McBride fell 12 stories, hitting the pavement like a Hefty bag filled with vegetable soup.

From the attic came an unearthly howl. The whole scene had an eerie, surreal quality, like when you're on vacation in another city and Jeopardy comes on at 7:00 p.m. instead of 7:30.

Her hair glistened in the rain like a nose hair after a sneeze.

The hailstones leaped from the pavement, just like maggots when you fry them in hot grease.

Long separated by cruel fate, the star-crossed lovers raced across the grassy field toward each other like two freight trains, one having left Cleveland at 6:36 p.m. traveling at 55 mph, the other from Topeka at 4:19 p.m. at a speed of 35 mph.

John and Mary had never met. They were like two hummingbirds who had also never met.

He fell for her like his heart was a mob informant and she was the East River.

Shots rang out, as shots are wont to do.

The plan was simple, like my brother-in-law Phil. But unlike Phil, this plan just might work.

The young fighter had a hungry look, the kind you get from not eating for a while.

He was as lame as a duck. Not the metaphorical lame duck, either, but a real duck that was actually lame, maybe from stepping on a land mine or something.

The ballerina rose gracefully en pointe and extended one slender leg behind her, like a dog at a fire hydrant.

It was an American tradition, like fathers chasing kids around with power tools.

He was deeply in love. When she spoke, he thought he heard bells, as if she were a garbage truck backing up.

Her eyes were like limpid pools, only they had forgotten to put in any pH cleanser.

She walked into my office like a centipede with 98 missing legs.

It hurt the way your tongue hurts after you accidentally staple it to the wall.

so much for words...

Tuesday, May 16, 2006


Back in our Albany days, the church there went through a great discernment process. One of the steps was to "better up" all the ideas on the table - to work them through in the best way possible to their logical ends. As I look at the immigration question, it feels as if nobody is doing that. Nobody - or very few - seems to be following their proposals through to their ends. Get rid of the undocumented? What would that do to food prices? Follow that out for those on the edge in the colder parts of the country who are already reeling from fuel prices and choose between heating an apartment or buying food. And what does it say about who we are, this nation of immigrants, if we militarize our borders, criminalize those who are here to make a life for their children, etc.? It smacks of "I go mine, screw you!"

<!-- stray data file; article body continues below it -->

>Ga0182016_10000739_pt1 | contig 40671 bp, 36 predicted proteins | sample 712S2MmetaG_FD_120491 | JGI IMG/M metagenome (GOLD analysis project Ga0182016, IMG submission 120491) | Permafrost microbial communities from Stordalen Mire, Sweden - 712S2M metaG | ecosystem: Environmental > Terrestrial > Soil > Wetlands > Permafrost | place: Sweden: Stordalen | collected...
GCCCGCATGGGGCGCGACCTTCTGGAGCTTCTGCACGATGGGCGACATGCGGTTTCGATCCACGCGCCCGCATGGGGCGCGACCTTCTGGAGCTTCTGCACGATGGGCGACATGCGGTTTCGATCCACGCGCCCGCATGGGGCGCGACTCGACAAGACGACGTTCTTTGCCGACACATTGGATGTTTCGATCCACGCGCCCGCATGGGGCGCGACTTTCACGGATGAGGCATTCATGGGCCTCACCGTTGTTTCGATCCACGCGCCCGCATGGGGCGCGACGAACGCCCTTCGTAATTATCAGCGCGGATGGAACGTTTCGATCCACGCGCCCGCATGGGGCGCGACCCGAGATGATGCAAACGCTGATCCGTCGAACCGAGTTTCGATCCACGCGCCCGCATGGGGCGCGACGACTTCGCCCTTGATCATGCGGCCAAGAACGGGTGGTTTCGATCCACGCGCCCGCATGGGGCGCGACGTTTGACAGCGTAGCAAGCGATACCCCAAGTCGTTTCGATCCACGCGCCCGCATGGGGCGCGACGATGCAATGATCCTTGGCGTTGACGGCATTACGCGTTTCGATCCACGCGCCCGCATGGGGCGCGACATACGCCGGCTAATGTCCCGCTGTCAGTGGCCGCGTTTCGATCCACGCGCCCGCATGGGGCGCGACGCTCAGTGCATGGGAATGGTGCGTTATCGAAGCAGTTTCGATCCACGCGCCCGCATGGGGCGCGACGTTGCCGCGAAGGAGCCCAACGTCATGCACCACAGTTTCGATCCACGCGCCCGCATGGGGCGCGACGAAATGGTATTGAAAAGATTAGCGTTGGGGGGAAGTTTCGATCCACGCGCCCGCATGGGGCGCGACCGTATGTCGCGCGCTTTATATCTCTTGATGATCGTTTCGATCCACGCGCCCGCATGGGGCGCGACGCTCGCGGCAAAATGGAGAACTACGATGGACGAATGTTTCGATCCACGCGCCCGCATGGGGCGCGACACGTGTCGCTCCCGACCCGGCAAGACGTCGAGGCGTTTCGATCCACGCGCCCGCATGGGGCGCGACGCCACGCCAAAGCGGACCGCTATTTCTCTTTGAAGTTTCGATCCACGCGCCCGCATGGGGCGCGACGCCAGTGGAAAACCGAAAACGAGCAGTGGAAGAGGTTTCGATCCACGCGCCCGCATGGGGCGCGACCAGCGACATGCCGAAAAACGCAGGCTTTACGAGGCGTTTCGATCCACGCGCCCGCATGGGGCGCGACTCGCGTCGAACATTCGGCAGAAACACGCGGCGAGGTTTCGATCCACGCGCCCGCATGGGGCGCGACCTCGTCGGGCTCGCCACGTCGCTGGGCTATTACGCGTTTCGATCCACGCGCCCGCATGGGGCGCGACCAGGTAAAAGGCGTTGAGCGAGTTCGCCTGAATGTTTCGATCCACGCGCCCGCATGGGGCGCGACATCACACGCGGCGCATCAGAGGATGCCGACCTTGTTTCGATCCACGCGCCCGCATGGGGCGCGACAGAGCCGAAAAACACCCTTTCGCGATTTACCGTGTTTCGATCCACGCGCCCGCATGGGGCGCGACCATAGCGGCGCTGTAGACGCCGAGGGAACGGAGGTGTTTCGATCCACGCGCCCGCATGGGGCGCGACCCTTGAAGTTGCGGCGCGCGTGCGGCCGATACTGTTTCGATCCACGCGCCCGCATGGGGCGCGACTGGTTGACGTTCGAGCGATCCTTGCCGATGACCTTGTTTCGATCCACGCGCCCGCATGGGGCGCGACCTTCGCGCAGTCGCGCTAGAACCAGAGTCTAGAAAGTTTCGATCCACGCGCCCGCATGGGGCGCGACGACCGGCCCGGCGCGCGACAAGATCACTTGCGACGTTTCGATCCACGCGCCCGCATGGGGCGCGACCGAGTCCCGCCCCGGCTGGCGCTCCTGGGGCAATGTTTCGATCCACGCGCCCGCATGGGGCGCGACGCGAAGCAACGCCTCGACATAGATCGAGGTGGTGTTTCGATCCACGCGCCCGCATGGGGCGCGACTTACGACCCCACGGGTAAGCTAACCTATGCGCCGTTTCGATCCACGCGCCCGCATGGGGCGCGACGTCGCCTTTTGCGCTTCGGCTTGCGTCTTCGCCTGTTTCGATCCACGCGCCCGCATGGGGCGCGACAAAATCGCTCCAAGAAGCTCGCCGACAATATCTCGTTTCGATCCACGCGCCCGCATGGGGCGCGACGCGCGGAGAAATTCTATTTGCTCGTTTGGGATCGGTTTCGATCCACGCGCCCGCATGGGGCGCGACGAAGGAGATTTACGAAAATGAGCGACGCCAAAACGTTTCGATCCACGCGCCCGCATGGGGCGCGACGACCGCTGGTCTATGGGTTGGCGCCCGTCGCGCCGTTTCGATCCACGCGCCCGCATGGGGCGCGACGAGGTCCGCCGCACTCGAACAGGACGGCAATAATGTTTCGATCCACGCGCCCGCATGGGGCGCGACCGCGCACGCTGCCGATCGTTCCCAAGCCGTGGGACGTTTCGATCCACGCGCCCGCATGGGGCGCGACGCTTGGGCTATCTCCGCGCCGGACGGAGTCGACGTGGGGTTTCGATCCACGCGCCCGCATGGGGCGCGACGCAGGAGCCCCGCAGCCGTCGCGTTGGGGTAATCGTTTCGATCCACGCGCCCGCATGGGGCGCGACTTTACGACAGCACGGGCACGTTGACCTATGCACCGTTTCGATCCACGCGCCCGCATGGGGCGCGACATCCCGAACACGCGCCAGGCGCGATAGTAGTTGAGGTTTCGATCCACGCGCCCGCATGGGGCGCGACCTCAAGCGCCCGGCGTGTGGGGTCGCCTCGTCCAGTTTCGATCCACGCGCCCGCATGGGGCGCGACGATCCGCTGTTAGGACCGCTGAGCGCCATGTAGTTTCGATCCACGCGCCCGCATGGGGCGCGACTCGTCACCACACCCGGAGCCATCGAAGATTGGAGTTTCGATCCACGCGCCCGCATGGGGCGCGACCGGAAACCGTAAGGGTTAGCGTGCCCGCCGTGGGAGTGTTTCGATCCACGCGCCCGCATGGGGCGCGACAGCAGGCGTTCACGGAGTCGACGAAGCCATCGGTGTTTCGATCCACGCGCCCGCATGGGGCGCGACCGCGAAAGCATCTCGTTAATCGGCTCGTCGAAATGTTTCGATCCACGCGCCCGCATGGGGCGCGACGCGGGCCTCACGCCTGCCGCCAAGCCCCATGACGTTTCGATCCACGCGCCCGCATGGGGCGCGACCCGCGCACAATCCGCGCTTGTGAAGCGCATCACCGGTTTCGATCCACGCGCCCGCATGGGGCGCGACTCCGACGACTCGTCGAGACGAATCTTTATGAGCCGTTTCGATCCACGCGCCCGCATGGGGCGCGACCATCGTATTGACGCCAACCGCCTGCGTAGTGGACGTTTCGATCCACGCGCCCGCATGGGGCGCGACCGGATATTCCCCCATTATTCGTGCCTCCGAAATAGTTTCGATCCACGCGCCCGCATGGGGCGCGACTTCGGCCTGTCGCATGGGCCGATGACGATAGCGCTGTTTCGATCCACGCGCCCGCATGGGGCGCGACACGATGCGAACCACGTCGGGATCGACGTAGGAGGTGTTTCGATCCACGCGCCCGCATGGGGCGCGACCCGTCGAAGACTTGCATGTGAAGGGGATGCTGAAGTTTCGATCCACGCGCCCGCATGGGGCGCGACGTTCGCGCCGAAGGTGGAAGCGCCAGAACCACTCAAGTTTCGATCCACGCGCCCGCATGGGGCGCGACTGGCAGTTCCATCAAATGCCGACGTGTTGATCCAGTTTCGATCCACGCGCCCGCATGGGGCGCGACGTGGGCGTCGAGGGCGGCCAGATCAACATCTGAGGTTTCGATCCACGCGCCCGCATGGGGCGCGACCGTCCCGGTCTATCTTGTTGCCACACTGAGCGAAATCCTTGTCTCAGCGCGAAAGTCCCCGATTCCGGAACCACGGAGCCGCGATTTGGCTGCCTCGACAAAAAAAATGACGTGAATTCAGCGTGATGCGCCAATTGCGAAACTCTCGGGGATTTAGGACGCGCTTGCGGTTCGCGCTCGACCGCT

Finally, I'm struck that in this era of globalization, borders have disappeared for goods, for capital, for jobs... but not for people. Somehow, we have things wrong there. Either the borders become porous and rights become consistent or the borders should be more solid (I'll write more about this another day).

My hope is that all of the proposed solutions would come with a discussion that bettered them up...

And of course, there is also the scriptural injunctions regarding aliens, ie undocumented immigrants:
Leviticus 19:33-34 (NRSV)
When an alien resides with you in your land, you shall not oppress the alien. [34] The alien who resides with you shall be to you as the citizen among you; you shall love the alien as yourself, for you were aliens in the land of Egypt: I am the Lord your God.

Sunday, May 14, 2006

Mother's Day

Throughout history there have been holiday's to remember our mothers... but in the US, the first official celebrations took place in 1873 when women in 18 cities observed the Mothers Day for Peace after Julia Ward Howe promoted the day in reaction to the carnage of the Civil War and the Franco-Prussian War. Looking at the death, she felt that mother's bore the greatest pain of war and therefore needed to organize against it. Boston celebrated this Mothers Day for at least 10 years and it was observed as an anti-war holiday for about 30 years in various places.

As we think today of 2500+ mothers in the US and countless others around the world who will not receive a phone call, card, flowers, or a hug because their children have died in wars, let us join with Julia Ward Howe and stand against this most serious affront against motherhood, the killing of their children. Let us, in the name of all of our mothers, banish war forever.

Thursday, May 11, 2006

heavy rotation

What's in heavy rotation in my i-pod? nothing... I don't have one. So what is in heavy rotation in my CD players?